About the Project

Disability Activism in Europe: Young Disabled Activist’s Views and Experiences is a research project that forges new understandings of disability activism, politics, and the resistance practices of young disabled activists across Europe. The project runs from October 2020 until October 2023. It is co-funded by the University of Leeds and the Leverhulme Trust. It is led by Dr Miro Griffiths.

It is the first study to investigate the contemporary position of young disabled activists engaged in activism and social movements across Europe. It will offer insight into young disabled activist’s contributions to disability politics, the barriers limiting their participation, and their vision for the future of disability activism. It will make original contributions to the fields of Disability Studies, Social Movement Studies, Youth Studies, and the Sociology of Resistance. Of particular note, it provides a still rare investigation into disabled people’s social movements.

 

Why carry out this research?

Disabled activists continue to mobilise in order to promote a shared, political identity; offer radical critiques of existing political and economic arrangements; and engage with legislative and rights-based mechanisms to challenge discrimination. However, the pursuit for disabled people’s emancipation is broad. Aspirations for establishing an inclusive, accessible, and fair society are complex and varied.

Disabled activists pursue different, and sometimes competing, objectives. Some argue for a reformist agenda, whilst others want radical overhaul of the political, economic, social, and cultural arrangements. Activists strategise and employ resistance practices to challenge the discursive and material aspects, within the social world, that perpetuate their marginalisation. Such practices are directed towards networks that produce and sustain disabling barriers but disabled activists also instigate resistance practices to challenge the dominant, and established, perspectives of fellow activists and social movement members.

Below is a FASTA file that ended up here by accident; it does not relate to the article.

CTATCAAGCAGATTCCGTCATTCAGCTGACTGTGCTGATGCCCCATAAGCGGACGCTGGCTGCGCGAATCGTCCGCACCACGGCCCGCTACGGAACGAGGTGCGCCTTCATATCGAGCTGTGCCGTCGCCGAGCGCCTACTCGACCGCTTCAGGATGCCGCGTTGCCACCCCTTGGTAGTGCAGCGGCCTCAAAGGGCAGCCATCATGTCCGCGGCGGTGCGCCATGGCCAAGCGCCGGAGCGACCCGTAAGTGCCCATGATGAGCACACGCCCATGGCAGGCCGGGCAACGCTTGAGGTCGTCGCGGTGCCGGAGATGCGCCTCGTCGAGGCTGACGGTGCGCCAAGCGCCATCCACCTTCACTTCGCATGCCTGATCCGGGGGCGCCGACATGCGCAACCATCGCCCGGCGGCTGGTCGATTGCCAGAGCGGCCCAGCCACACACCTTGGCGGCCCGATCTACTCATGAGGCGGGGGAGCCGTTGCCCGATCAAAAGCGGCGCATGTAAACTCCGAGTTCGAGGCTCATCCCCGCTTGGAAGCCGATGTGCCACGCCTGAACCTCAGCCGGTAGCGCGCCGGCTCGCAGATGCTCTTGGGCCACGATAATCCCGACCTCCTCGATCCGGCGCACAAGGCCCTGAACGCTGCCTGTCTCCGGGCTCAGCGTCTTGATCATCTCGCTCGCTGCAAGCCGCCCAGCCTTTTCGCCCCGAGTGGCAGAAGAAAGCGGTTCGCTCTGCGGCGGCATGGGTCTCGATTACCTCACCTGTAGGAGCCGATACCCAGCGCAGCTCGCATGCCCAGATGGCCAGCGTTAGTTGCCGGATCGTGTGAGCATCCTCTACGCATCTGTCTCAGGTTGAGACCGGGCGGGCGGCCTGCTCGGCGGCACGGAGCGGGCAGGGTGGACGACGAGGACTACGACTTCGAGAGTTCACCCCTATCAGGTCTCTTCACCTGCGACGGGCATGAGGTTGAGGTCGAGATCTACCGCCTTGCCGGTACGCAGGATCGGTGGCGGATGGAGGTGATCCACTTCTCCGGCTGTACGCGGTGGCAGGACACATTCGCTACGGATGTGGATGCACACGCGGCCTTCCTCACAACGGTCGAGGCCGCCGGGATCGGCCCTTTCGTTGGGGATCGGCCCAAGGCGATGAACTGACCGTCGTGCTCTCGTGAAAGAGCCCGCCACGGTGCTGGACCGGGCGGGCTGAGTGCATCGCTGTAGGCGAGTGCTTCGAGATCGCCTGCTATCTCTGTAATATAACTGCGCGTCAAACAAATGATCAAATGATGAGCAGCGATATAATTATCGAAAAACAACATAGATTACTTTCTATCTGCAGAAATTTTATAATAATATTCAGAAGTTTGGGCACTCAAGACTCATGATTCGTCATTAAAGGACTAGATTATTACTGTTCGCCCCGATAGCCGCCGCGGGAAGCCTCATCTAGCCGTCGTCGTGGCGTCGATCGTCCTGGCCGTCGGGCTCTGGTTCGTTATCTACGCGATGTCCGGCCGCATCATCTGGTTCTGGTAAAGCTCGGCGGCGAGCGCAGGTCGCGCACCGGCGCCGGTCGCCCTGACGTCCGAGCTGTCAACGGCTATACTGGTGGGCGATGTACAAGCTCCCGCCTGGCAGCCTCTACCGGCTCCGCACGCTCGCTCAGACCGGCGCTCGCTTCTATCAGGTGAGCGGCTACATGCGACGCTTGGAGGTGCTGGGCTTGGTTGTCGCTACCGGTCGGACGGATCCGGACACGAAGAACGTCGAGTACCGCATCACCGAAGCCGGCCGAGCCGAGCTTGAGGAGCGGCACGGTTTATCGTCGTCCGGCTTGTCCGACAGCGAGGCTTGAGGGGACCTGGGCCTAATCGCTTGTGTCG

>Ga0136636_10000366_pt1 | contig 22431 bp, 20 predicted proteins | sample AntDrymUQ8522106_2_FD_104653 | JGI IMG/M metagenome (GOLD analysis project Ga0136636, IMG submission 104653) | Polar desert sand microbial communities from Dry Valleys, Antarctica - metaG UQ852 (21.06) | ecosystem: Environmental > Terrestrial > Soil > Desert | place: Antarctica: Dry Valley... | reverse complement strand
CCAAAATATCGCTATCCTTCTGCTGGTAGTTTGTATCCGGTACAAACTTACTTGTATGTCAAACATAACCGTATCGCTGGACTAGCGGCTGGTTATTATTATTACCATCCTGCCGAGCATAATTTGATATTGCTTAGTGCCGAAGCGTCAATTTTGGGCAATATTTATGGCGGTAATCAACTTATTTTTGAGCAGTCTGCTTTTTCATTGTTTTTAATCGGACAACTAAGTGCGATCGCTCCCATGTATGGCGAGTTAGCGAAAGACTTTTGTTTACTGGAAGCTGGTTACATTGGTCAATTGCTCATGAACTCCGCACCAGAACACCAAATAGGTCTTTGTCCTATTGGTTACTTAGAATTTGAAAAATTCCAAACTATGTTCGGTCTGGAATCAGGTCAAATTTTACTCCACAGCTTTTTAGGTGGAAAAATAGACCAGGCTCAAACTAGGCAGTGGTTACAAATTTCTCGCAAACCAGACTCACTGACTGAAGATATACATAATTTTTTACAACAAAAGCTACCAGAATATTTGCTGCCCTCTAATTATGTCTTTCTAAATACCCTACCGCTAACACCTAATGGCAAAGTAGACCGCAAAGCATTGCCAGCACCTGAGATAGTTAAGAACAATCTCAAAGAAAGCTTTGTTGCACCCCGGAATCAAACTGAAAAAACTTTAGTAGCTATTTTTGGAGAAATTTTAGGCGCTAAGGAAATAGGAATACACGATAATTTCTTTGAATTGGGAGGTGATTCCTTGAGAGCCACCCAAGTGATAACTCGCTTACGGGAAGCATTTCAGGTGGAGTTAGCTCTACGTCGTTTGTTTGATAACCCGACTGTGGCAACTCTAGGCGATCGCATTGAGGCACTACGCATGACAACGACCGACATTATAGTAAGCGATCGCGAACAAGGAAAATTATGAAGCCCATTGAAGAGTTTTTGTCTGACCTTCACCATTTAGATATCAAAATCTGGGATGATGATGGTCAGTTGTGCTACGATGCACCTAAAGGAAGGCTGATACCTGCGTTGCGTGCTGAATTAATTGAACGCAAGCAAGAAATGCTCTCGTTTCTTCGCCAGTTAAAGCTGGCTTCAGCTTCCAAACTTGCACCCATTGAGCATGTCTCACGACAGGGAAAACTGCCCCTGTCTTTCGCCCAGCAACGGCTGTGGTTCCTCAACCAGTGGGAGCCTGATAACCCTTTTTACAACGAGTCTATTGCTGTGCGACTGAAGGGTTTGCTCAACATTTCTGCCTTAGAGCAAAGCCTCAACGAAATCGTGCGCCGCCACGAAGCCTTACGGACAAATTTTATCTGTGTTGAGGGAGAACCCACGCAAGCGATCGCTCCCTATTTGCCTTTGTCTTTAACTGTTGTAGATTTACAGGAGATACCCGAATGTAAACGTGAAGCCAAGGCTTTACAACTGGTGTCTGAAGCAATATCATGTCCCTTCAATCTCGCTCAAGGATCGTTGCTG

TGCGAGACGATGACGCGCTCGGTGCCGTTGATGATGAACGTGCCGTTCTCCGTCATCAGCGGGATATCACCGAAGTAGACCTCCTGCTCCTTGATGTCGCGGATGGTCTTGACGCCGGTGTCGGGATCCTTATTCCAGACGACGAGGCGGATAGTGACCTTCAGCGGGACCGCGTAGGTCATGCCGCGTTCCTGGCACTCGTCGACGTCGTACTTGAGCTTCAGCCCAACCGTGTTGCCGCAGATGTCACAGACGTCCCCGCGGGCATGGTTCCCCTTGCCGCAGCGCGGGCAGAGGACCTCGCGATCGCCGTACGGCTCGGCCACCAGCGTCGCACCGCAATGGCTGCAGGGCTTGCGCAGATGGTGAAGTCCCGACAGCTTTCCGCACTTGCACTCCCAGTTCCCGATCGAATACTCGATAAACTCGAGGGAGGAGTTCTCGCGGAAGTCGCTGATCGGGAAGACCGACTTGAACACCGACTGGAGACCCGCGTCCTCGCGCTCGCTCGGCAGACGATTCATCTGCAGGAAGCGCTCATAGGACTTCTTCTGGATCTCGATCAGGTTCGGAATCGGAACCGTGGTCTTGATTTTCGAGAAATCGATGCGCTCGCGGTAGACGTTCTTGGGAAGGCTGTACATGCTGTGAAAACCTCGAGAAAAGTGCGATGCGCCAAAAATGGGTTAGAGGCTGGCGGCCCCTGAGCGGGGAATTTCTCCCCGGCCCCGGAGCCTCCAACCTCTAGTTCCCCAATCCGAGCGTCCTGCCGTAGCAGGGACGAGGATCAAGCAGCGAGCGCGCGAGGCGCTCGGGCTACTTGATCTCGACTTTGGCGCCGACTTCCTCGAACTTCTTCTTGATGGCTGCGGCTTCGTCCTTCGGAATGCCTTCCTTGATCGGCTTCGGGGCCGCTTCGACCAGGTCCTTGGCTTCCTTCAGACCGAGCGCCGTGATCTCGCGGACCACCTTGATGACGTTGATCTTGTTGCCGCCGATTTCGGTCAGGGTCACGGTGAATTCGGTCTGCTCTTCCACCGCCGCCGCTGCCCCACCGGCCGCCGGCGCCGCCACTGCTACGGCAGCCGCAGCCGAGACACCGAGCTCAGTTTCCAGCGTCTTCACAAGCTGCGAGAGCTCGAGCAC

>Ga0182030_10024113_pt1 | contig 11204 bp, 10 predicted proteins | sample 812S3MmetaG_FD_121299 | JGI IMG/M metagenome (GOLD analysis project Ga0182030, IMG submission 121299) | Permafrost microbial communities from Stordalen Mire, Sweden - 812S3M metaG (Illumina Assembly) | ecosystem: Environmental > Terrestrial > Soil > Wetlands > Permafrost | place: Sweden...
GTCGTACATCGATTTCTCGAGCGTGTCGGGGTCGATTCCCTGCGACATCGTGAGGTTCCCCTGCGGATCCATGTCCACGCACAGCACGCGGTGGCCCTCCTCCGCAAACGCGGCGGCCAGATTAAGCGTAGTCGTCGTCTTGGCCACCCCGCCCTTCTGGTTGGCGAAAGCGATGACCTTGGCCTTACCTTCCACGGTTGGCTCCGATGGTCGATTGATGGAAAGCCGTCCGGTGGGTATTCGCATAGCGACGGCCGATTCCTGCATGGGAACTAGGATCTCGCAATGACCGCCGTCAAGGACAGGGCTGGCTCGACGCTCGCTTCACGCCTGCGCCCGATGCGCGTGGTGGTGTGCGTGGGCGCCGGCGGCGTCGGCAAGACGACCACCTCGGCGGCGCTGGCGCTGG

What does the research involve?

For the reasons above, it is an ideal moment to investigate: (a) young disabled activist’s experiences across a range of cultural and political contexts beyond the UK; and (b) their aspirations for disability politics and inclusive societies across Europe. More specifically, the research explores young disabled activist’s thoughts about: (a) the “problem” of dis/ability; (b) organising society to address disabling barriers; and (c) the role of disabled people’s social movements in pursuing emancipation.

The research addresses the following questions:

  1. Is disability activism important to young disabled people and if it is important, why?
  2. How are young disabled people participating in disability activism e.g. via social media or other tactics?
  3. What are the barriers encountered by young disabled activists when attempting to participate in disabled people’s social movements?
  4. What is required to ensure their enhanced inclusion and participation within disabled people’s social movements?
  5. What does a fair, just, and inclusive society mean to young disabled activists and what do they think needs to be resisted/challenged about society if their vision is to be achieved?
  6. What are their proposed strategies to resist social policies and practices perpetuating disabled people’s marginalisation? Much has been made of young people’s social media activism (e.g. Arab Spring), is this reflected in the proposed strategies of young disabled people across Europe?
  7. What, if any role, do they perceive for disabled people social movements in developing a fair, just, and inclusive society for all?

Young disabled activists, within the context of this research, is anyone who: self identifies as a disabled person, is within the age range of 18 to 35, and is interested or has experience of disability activism.

There are four phases of the research project:

(1) a survey exploring opportunities and challenges to young disabled activist’s participation in disabled people’s social movements;

(2) interviews exploring opportunities and challenges to young disabled activist’s participation in disabled people’s social movements plus their vision for an inclusive and accessible society;

(3) two “future laboratory” workshops supporting young disabled activists to imagine the role of disabled people’s social movements in achieving such societies;

(4) production of a documentary film exploring youth participation in disabled people’s social movements across Europe.

 

Are you interested in the research?

If you would like to get involved in the research, please visit this page. Alternatively, contact Miro Griffiths here.